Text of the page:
Students Pledge Anti-Drug Lifestyles - TribPapers

Students Pledge Anti-Drug Lifestyles

Students from (L-R, in front row) East and North Henderson and Hendersonville high schools applaud a We are Hope rally speaker Friday. Photo by Pete Zamplas.

Hendersonville – Several of the Henderson County high school and middle school students who gathered Friday in the annual We Are Hope rally against substance abuse said they best buck peer pressure by either avoiding parties with non-friends, or by firmly stating their abstinence from addictive substances if offered them.

They also said that vaping is on the rise, and they realize that fentanyl and other cheap but deadly ingredients are getting mixed into many drugs including some vaped.

Several dozens of students gathered on a windy day on the Henderson County Historic Courthouse’s steps, below giant banners on all six majestic columns. Each school’s banner was filled with signatures of students pledging to avoid illegal drugs and also alcohol and tobacco. Career Academy was on one end and Early College on the column on the other side.

In between, each column had banners of a high school coupled with its middle, feeder school. Those combos are Hendersonville High (HHS) and Middle, East Henderson and Flat Rock Middle, North Henderson and Apple Valley Middle, and West Henderson and Rugby Middle. Students also signed ahead a car labeled We are Hope, which was parked in front of the courthouse.

Initially, student government officers and others clustered in the outdoor entrance area by the front door to avoid rain that was forecast. It rained hard most of Friday. But rain held off for an hour for the noon rally — as if an approving signal from the heavens.

The non-profit Hope Coalition and Henderson County Public Schools co-sponsored the rally as the culmination of the Week of Hope filled with special events at each school.

Speakers Praise Students

Henderson County Manager John Mitchell hosted the rally, an annual event since 2015. He said there is a strong collaborative effort among groups such as churches, non-profits and others “who care” for youths and their challenges. Hendersonville Mayor Barbara Volk also praised We are Hope participants as future community leaders.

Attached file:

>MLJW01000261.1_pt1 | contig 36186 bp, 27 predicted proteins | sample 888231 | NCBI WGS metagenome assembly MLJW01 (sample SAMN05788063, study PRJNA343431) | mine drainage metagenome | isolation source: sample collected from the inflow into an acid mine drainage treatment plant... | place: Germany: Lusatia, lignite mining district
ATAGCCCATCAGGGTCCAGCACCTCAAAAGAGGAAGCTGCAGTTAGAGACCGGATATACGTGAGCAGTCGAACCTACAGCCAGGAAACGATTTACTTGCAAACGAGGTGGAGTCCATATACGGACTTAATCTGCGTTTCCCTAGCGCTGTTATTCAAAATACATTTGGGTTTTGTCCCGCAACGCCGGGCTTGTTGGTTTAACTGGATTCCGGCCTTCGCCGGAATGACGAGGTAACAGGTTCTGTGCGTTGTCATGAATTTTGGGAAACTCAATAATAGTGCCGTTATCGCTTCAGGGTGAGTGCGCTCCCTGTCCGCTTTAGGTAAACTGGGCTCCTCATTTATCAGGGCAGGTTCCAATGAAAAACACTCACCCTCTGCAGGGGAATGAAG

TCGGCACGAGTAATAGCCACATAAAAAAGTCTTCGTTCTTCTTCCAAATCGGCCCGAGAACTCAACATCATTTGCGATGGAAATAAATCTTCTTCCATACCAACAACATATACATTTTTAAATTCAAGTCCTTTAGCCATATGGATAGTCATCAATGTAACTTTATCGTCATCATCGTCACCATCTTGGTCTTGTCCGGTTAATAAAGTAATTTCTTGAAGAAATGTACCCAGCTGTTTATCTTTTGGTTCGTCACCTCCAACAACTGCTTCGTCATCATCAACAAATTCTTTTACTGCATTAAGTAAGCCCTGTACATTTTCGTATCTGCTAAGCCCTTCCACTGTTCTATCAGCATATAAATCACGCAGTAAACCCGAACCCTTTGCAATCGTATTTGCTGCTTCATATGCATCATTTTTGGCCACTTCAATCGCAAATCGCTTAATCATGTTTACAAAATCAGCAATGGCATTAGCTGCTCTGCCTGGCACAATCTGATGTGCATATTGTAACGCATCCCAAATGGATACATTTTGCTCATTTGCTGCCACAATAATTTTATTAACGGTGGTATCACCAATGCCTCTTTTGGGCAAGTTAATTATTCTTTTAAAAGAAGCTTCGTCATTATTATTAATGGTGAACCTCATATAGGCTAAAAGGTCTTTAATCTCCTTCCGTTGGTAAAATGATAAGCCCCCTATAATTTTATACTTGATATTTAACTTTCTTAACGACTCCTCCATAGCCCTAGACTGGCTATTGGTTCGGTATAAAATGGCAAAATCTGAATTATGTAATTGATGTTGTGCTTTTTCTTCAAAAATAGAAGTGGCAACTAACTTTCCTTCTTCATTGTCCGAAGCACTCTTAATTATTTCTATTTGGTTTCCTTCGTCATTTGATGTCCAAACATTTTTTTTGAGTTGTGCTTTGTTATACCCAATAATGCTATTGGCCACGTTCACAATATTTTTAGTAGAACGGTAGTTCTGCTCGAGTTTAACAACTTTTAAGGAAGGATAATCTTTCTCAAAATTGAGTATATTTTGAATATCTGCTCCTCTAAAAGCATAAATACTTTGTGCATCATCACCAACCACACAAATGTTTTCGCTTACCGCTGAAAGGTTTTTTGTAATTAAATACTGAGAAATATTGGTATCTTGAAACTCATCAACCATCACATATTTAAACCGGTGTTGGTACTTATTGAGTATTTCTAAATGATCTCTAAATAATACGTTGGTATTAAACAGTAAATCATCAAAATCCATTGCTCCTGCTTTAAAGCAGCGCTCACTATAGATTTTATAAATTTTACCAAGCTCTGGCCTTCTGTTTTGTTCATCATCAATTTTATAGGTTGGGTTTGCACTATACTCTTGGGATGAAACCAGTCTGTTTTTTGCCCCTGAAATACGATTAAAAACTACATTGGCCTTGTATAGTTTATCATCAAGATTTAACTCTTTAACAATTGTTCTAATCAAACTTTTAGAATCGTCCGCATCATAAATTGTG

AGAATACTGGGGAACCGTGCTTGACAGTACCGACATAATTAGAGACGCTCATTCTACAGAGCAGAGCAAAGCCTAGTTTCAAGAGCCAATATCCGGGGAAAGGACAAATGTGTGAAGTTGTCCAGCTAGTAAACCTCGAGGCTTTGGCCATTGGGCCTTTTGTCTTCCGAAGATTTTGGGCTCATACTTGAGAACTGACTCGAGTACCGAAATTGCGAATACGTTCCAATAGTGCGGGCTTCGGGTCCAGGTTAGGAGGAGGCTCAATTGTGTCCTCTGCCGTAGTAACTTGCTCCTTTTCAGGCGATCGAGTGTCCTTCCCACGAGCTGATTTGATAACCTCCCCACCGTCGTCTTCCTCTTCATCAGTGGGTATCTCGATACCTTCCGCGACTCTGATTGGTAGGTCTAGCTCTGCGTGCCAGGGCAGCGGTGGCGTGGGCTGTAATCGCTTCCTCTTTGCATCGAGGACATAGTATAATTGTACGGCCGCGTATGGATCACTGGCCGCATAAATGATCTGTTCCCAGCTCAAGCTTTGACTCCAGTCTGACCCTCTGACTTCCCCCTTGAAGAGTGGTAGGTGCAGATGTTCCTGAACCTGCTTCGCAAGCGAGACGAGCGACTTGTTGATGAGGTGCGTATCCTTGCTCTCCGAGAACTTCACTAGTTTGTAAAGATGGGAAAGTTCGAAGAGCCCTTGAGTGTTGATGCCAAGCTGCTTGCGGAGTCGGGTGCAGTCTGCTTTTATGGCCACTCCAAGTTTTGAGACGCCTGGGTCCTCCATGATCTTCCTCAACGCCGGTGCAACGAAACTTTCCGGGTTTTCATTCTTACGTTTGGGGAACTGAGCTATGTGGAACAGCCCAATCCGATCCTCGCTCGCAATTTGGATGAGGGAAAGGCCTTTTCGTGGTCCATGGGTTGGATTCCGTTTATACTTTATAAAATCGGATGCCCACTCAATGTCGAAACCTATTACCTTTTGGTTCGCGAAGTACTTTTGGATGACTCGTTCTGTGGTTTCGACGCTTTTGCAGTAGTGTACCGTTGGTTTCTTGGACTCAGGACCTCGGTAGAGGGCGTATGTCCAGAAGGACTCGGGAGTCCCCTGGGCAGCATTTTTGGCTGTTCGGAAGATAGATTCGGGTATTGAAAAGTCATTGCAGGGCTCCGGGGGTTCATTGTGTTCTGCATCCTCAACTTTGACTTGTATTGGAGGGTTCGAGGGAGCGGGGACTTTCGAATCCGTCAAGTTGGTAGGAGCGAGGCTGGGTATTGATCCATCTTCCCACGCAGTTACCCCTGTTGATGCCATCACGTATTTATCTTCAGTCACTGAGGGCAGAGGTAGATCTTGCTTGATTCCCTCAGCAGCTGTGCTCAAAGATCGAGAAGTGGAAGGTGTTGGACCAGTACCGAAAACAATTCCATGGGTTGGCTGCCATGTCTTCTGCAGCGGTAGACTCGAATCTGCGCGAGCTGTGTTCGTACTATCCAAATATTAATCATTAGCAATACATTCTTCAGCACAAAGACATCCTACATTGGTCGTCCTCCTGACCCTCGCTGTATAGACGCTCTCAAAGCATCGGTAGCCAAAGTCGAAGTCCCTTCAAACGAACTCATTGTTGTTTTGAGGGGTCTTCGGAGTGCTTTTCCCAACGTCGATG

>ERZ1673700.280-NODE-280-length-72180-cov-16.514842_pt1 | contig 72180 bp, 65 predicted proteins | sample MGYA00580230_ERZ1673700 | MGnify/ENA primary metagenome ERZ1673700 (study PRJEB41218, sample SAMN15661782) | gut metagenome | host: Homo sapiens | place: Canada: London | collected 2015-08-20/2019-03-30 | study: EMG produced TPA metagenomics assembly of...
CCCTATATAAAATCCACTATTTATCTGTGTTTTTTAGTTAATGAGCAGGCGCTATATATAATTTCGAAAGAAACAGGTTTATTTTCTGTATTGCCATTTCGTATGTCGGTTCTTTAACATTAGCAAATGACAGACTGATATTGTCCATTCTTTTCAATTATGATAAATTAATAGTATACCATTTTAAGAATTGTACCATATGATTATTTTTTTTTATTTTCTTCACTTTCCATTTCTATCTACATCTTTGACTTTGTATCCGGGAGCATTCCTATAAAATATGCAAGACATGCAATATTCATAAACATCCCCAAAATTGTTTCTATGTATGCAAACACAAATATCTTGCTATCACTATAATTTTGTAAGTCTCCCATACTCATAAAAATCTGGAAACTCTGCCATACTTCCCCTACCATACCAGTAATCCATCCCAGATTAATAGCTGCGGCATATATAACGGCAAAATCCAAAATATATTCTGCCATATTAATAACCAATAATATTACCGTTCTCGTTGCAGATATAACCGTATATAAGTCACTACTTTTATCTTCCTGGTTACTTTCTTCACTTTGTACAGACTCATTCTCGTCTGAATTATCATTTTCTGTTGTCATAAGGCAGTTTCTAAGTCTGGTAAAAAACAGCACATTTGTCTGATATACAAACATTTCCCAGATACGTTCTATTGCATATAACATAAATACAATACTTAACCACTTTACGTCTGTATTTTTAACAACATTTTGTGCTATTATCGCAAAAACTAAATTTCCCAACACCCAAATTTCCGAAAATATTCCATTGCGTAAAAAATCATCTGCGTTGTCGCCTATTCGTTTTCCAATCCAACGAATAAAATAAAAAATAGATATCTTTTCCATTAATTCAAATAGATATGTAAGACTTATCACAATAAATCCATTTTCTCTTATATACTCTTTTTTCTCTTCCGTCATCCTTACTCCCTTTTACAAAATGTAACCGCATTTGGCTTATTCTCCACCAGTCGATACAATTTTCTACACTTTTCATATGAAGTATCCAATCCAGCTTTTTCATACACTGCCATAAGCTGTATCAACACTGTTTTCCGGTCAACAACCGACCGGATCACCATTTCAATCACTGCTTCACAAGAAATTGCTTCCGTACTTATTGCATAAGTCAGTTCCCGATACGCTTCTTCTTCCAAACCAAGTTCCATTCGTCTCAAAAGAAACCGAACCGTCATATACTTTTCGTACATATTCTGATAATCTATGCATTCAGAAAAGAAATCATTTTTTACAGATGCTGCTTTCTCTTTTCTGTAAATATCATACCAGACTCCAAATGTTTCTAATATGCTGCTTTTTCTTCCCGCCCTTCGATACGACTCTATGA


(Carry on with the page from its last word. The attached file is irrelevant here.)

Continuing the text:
Henderson County Board of Commissioners Chair Rebecca McCall said positive role modeling is effective. She said teens are more likely to heed advice of “friends” who lead healthy lifestyles than older parental figures.

Other speakers were new schools Superintendent Mark Garrett, Hendersonville Police Chief Blair Myhand, and Henderson County Capt. Tim Griffin. Garrett said how impressed he is with students’ strong turnout at the rally and active participation in events throughout the week. Griffin, among others, praised students for bucking destructive peer pressure.

Chief Myhand said addiction grips many families. He noted that his sister died from drug use a dozen years ago, and lengthy addiction shortened their father’s life.

Myhand noted that a generation or two ago, peer pressure ostracized substance avoiders as if they were uncool. But he said the tide has turned. Although addictions are rising, so is devotion to a substance-free life in many other teens. Myhand touted “remarkable” resolve of current student leaders and role models.

The stakes are greater than ever, Myhand said. Drug use not only can lead to long-term addiction, but also instant death for first-time experimenters, he emphasized. “It’s about death.”

Principal Bobby Wilkins of HHS told the Tribune that students have forward “vision” in safeguarding their lives with substance-free living.

The two HHS seniors at the rally were Lillie Connet and Reece Wilson. Connet’s father, John Connet, is the Hendersonville city manager. Lillie similarly eyes a career in public policy, and uniting various groups for worthy community programs.